Master Quality Authenticated (MQA) is the latest darling of the audiophile press and (even mainstream) music industry. There are been a number of articles and web posts that go through the technology. Some months ago, I addressed the clever bandwidth reduction techniques that the developers devised to bring large data rates below those of CDs. That’s the core of MQA. It is a methodology of reducing the footprint and transmission pipeline requirements of PCM encoded audio files larger than a compact disc. And it does this without abandoning the legacy formats…it is backwards compatible. If you don’t have an MQA enabled piece of hardware, encoded discs will function at normal resolutions. Brilliant.
It doesn’t alter the fidelity of the original source, which is likely to be an older standard definition analog tape transferred to a high-resolution bit bucket. MQA will allow standard definition recordings that use too much bandwidth to be streamed in smaller packets. That’s a great move forward for getting real high-resolution audio into the streaming world. I’ll be talking about that in my keynote address today at the Newport Show.
Here’s the transcription of the presentation text I peeled from the Meridian video at the recent Munich Show. I think it’s important to parse this communication and do a reality check on some of the points.
“MQA stands for Master Quality Authenticated. It means that in the studio, the artist can be sitting there in the studio with the producer and they can say, “this is my final master, this is my art, this is what I want everyone to hear. In fact, I want them to hear this exact sound. So now you’ve got a master quality file in a convenient, easy to use format that it is authentic and everyone knows. It takes away the arguments that have been going on over and over about the provenance of the files. Where did it come from? Was it upsampled? Is this the one that they really worked on? It now guarantees that you as the music lover, the music fan, are getting the exact file.”
So you’re an artist or producer sitting in the studio (mixing or mastering?) expressing satisfaction at the sound coming from the expensive and tuned monitor speakers. That’s master quality. It is most likely not high-resolution audio because virtually all commercial productions are recorded at 48 kHz/24-bits…AND heavily processed so that the dynamics are almost completely flat. “This is my final master, this is my art, this is what I want everyone to hear.” OK, fine. I call that the “master source”…and so should those pushing the misleading definition of high-resolution audio.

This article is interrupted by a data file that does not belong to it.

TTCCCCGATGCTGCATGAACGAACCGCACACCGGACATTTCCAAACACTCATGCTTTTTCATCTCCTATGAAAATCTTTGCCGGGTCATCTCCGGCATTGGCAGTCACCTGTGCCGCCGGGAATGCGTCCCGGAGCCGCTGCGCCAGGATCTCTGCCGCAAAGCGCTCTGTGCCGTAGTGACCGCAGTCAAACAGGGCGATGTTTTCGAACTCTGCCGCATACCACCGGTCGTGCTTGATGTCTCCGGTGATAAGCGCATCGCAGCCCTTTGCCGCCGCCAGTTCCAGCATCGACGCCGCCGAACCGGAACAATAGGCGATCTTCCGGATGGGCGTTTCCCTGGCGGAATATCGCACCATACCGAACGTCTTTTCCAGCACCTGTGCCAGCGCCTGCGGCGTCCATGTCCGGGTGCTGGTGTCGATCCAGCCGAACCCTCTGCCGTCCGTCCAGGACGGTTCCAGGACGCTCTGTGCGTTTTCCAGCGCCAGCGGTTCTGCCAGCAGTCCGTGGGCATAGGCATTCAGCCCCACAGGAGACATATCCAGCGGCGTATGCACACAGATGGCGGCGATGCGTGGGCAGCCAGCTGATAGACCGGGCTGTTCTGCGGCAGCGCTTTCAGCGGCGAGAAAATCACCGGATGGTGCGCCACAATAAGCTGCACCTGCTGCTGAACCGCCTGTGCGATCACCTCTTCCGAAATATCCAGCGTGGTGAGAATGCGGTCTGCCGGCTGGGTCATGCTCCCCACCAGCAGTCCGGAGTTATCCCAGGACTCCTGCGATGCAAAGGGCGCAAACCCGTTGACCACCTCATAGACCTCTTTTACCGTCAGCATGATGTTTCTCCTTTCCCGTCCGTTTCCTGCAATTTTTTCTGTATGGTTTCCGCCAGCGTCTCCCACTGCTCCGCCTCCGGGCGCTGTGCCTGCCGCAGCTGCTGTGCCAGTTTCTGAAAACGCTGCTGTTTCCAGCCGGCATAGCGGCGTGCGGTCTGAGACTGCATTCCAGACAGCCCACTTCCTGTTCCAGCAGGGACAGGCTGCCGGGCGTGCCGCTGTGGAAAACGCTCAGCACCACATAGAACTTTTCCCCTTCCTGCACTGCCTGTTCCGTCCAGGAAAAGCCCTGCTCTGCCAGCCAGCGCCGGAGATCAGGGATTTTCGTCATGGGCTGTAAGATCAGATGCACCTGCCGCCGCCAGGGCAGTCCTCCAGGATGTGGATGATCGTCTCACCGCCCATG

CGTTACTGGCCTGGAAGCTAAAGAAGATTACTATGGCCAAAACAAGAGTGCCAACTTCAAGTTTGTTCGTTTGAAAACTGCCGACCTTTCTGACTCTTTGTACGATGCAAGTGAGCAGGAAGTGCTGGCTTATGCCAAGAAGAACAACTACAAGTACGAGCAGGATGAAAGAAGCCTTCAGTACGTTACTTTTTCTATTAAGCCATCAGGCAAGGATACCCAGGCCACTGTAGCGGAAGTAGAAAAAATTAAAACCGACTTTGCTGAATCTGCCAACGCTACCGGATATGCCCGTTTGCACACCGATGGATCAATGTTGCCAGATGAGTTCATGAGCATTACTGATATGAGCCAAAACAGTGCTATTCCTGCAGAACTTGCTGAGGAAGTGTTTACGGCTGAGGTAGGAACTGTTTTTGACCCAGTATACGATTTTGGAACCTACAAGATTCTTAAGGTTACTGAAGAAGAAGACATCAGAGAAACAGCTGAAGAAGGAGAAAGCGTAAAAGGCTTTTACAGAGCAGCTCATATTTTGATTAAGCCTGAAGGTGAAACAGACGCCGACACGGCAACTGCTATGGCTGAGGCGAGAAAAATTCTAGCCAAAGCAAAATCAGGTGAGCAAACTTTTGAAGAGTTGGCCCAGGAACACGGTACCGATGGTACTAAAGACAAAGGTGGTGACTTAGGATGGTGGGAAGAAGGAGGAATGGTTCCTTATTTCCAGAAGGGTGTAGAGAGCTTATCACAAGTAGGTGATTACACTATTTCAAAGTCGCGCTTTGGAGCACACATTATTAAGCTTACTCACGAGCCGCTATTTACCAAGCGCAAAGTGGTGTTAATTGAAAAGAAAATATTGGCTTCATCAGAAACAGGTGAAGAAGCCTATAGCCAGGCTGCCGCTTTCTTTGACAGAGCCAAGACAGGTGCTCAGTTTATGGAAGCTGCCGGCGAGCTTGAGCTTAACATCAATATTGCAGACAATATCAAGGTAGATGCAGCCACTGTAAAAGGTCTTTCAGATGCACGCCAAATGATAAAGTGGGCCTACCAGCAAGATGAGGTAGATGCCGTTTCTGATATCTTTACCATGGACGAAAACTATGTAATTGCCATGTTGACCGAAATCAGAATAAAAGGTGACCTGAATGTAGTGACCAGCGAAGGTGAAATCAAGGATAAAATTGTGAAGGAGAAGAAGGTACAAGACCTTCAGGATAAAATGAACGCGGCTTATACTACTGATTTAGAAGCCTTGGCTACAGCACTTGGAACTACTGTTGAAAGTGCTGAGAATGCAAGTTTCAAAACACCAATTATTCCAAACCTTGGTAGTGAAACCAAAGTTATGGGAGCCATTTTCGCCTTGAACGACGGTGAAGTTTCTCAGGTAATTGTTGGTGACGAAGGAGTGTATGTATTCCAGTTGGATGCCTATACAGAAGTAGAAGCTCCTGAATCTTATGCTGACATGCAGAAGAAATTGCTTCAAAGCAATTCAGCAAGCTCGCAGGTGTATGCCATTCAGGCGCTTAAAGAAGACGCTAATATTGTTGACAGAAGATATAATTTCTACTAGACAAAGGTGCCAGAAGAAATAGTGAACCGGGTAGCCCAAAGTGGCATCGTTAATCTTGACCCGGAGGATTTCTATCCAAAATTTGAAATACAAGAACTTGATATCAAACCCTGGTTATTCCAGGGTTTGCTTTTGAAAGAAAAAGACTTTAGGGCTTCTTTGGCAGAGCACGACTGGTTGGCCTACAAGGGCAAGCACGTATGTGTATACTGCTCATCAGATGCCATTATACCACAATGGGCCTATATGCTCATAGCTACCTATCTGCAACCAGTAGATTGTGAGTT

The studio will prepare the final transfer to the formats required by the label…44.1 kHz/16-bit PCM for the CD and 96 kHz/24-bits for “Mastered for iTunes” (which requires a sample rate conversion step). Then the 96 kHz/24-bit master is encoded into MQA from the new PCM transfer…note the new file is full of zeros. There is no data above the Nyquist frequency of the original 48 kHz file.
You can have the PCM original file or the MQA file. Which would your prefer? Maybe you want the upconverted version.
Most new record productions are not being done in high-resolution audio.
The tracks that everyone wants in “high-resolution” are the older analog tapes that will be newly transferred from the analog tapes to new PCM high-res buckets. This should be done using the best analog tape machines, the best electronics, and without any modifications or remastering. This is the archive.
There are some frequencies above 22.050 kHz that can be captured from an analog tape but the dynamic range never rises above 10-12 bits…usually much less. Capturing these new transfers at 96/192 kHz/24-bit PCM with great converters is the right thing to do. If TIDAL or someone else wants to stream these “master quality” files, then MQA makes it possible. The 4000 kbps becomes 1000 kbps for a file that isn’t high-resolution but does sound exactly like the original master.
The arguments about provenance will continue because the master source production sequence is still unknown. There are still no guarantees that you’re getting something better than what we had previously or that the transfer was done from the right “master”. It simply means that you haven’t lost anything in the conversion…AD and DA.
Let’s not elevate the MQA technology to something that it’s not. I applaud Robert and Peter on a remarkable invention. But it’s not going to create “holograms of instrumental sound apart from the hiss and room ambiance”.